Iosia ‘Sia’ Soliola is a former professional rugby league player who played in the top flight for 17 seasons across his career.
Playing a total of 336 matches across the NRL and Super League, Soliola played 137 of those with the Canberra Raiders making him a favourite amongst the fans.
After retiring from NRL at the end of the 2021 season, Soliola has taken up a role with the Raiders as a Wellbeing and Education Manager and is now making his infamous return back to rugby league playing for the Queanbeyan Kangaroos in the Canberra Raiders Cup.
I sat down with Sia to discuss what sparked his return to rugby league, what he hopes to achieve in his revival and his role at the Raiders in helping the current playing group.
Q: Having only retired from first grade rugby league for about a year, what sparked your return to rugby league so soon?
A: It was just more to lose weight really, that was probably the biggest one. I was something like 12 months into retirement. I thought about the idea, so I sort of explored the idea on actually coming back and playing but the real reason was to actually sort of lose weight and then the only way I sort of knew how to do that was through the game of Rugby League and that’s something I’ve sort of known throughout my whole life.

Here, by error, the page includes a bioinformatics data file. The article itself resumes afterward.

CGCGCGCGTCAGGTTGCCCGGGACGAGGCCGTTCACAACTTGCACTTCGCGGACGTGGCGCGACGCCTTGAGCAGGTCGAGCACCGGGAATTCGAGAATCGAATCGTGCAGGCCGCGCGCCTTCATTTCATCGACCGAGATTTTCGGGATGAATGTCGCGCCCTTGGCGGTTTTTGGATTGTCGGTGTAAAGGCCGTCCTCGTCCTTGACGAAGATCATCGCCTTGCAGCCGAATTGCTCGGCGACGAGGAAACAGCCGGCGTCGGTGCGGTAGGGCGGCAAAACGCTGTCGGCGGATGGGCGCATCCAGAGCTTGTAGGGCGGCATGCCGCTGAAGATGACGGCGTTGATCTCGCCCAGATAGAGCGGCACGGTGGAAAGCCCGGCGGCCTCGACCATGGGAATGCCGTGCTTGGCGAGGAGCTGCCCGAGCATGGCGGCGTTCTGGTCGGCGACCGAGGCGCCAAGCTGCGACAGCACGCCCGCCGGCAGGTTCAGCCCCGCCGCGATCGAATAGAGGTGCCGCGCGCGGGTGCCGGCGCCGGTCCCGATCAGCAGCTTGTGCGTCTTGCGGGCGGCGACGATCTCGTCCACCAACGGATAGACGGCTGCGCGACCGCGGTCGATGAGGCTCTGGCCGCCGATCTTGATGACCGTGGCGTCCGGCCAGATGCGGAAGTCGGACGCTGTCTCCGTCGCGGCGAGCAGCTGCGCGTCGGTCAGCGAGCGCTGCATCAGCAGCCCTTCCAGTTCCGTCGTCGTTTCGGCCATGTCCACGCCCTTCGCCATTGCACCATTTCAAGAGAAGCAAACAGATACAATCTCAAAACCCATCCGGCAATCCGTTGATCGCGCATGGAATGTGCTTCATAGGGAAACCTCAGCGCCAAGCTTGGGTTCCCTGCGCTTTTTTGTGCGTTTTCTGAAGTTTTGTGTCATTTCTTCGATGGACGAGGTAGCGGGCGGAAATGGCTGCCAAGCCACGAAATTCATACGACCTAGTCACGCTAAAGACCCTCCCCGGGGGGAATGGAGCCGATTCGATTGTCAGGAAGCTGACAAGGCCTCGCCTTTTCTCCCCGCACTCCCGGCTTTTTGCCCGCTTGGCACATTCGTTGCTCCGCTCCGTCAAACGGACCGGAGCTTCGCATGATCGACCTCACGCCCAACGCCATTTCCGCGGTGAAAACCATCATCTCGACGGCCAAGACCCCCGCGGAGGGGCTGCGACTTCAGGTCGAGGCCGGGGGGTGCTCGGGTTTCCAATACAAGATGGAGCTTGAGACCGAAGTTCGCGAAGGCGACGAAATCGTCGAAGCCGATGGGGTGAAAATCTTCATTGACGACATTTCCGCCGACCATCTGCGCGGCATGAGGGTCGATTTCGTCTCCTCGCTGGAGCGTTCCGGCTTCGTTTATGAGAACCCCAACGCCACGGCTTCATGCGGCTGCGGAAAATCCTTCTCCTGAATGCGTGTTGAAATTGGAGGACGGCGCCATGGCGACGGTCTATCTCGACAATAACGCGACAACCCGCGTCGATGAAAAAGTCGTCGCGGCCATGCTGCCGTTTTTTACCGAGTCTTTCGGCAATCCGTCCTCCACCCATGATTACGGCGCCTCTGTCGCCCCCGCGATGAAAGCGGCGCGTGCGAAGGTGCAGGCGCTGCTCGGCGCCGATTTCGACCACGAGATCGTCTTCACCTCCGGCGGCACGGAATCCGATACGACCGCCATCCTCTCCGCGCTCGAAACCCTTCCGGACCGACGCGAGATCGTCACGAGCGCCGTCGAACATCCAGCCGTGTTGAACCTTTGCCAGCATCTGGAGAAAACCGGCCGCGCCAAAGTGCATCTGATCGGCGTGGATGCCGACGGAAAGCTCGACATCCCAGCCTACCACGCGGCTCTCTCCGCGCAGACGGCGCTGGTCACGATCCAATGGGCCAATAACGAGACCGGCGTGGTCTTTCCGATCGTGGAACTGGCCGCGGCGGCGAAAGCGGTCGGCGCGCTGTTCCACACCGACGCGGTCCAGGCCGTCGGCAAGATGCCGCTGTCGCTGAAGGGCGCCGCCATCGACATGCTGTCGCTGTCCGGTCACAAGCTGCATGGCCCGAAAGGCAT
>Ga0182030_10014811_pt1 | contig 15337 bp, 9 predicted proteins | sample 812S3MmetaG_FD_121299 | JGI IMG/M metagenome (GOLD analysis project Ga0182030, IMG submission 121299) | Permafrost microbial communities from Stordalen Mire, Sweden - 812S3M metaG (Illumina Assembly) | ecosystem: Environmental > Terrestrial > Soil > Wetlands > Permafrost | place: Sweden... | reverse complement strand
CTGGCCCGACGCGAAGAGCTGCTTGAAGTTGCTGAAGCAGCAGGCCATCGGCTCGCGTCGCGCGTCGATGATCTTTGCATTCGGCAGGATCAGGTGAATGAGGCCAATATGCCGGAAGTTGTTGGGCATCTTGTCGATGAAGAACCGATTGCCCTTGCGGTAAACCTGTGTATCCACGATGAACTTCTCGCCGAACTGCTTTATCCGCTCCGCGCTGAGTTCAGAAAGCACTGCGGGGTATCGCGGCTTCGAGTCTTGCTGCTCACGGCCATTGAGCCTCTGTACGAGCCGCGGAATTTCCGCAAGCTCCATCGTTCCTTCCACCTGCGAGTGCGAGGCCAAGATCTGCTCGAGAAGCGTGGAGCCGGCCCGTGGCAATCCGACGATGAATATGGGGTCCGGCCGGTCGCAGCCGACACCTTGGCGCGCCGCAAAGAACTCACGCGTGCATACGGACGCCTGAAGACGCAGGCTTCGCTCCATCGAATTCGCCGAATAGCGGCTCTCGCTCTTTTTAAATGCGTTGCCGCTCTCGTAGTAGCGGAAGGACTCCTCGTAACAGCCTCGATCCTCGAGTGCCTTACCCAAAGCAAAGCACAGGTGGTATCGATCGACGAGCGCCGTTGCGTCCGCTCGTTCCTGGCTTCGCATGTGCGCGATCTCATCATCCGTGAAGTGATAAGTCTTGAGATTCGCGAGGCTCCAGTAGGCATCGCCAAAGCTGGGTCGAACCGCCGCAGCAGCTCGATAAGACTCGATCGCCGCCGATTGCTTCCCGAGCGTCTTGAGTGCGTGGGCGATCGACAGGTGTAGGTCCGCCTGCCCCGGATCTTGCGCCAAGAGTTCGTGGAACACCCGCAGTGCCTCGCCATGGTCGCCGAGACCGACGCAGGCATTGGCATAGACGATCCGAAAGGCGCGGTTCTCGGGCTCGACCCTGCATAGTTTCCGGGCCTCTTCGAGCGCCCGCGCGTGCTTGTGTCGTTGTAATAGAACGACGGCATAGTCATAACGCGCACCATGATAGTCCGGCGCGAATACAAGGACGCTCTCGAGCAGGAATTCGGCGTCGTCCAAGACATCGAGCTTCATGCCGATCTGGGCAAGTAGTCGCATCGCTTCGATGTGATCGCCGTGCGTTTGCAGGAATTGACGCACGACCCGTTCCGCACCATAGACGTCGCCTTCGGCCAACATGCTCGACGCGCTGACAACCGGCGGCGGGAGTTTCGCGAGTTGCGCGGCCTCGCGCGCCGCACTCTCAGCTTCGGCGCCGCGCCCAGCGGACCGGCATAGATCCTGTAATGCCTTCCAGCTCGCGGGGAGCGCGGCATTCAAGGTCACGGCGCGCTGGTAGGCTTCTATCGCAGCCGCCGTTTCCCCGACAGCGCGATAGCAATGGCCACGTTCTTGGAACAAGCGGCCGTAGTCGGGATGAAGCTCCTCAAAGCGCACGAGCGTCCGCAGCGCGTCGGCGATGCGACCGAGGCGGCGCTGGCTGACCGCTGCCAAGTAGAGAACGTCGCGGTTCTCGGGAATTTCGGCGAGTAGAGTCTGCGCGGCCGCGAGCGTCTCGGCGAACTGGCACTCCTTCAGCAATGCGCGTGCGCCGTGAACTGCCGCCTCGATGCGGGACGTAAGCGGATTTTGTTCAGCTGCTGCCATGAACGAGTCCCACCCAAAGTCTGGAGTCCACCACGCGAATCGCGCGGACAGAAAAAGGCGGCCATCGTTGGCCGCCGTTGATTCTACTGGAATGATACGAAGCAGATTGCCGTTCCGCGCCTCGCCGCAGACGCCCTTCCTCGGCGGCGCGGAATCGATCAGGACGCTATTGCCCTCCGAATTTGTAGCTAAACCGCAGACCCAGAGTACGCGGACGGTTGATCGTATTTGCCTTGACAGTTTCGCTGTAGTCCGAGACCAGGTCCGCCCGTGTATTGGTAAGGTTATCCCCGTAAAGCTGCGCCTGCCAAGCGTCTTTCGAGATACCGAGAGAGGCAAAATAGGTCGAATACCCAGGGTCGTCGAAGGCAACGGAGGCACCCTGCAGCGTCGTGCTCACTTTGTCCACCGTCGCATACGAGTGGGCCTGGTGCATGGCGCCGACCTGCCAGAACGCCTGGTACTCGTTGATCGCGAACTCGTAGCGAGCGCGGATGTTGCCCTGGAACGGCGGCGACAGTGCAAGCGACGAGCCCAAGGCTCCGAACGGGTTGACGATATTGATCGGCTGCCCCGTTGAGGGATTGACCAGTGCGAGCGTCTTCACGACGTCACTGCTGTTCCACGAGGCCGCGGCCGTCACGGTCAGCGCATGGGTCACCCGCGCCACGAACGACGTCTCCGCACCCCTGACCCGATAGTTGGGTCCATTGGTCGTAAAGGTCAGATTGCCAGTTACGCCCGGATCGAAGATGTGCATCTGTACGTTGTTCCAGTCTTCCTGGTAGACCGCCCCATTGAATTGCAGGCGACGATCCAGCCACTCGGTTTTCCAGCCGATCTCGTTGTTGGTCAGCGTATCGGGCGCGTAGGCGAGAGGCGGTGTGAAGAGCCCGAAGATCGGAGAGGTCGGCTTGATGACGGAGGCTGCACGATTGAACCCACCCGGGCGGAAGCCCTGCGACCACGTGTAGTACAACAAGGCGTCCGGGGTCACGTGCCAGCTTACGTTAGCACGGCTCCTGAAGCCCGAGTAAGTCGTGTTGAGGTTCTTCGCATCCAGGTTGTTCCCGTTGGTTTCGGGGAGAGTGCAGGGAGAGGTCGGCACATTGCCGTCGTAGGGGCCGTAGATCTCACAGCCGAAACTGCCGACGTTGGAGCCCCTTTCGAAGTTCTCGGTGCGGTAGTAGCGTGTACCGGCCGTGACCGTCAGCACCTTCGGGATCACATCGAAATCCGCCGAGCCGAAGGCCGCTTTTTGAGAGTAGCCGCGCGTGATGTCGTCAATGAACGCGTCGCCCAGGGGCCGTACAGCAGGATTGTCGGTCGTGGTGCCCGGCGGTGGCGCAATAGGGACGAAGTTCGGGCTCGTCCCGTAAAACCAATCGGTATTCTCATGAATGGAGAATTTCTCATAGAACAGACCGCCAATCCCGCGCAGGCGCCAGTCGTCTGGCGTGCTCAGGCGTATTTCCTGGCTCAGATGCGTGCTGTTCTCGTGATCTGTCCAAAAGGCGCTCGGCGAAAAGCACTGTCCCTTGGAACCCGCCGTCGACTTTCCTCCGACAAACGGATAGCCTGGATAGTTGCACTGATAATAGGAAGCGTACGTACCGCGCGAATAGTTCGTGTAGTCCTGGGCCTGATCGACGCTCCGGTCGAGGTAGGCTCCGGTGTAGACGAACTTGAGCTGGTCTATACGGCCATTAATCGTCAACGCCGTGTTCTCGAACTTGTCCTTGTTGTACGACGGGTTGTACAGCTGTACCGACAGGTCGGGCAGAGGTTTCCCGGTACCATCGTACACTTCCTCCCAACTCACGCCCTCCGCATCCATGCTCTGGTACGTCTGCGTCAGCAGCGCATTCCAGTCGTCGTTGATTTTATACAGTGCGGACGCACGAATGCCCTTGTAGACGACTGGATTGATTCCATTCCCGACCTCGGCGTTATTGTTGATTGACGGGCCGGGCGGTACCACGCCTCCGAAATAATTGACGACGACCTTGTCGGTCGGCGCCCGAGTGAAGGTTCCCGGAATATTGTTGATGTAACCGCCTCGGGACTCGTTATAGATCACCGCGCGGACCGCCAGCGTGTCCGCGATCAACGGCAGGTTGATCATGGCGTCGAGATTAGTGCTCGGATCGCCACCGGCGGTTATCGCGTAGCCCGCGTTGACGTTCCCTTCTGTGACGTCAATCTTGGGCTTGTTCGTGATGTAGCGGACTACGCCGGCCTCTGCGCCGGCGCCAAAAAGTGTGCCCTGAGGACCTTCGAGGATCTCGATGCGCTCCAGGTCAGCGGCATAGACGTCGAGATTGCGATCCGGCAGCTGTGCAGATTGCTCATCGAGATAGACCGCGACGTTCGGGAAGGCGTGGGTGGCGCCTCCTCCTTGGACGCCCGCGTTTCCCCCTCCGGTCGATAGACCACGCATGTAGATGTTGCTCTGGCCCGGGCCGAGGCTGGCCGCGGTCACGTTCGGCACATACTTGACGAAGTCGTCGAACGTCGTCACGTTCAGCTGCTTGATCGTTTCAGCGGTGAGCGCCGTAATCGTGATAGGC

Q: What was your driving force for playing local rugby league for Queanbeyan Kangaroos in particular?
A: Well Sam (Williams) was the biggest reason why I went to the Queanbeyan Roos. Obviously my relationship with Sam, I’ve played with and known for a long time here. I understand him as a player and a person and it was nice to reunite with an old footy mate as well.
Q: How much of an effect did Sam (Williams) have on you returning?
A: He asked me the question and I said I’ll come back to him with an answer just give me a couple of weeks to think about it. Obviously I understand how much time is involved too and that as well and I didn’t want to really muck around with Sam in terms of being able to give what I need to give… you know my wife is still finishing uni, she’s finishing her accounting degree and I’ve got the four kids so that would take up heaps of time. Obviously work and then trying to add footy on to that and I mentioned that to Sam, I said ‘Oh look man, I probably cant commit as much time as what I’m used to, but just know that I’ll be there to support the club 100%’.
Q: How did you know the time was right to return?
A: You never really know, It’s not until I sort of looked back at it and I was like, ‘I’m glad I made that decision’. Prior to that, I didn’t really know… that stuff wasn’t as sort of a dip your toe in the water, it’s something that I’m used to and I just wanted to sort of get back into it again. I understand the process of what it takes from start to finish in terms of like off season to the last game of the season.
What it has done for me actually like being with the Queanbeyan Roos and getting to know a lot of the guys and being in the footy environment again through the local department. It’s refreshing that’s for sure, and it reminds me of why a lot of us play footy and why we love the game. Whether you’re playing first grade or whether you’re playing park footy in third division or something like that, the mateships that you build and they don’t change, they’re things that you forge.
Q: What do you hope to achieve in your return to rugby league?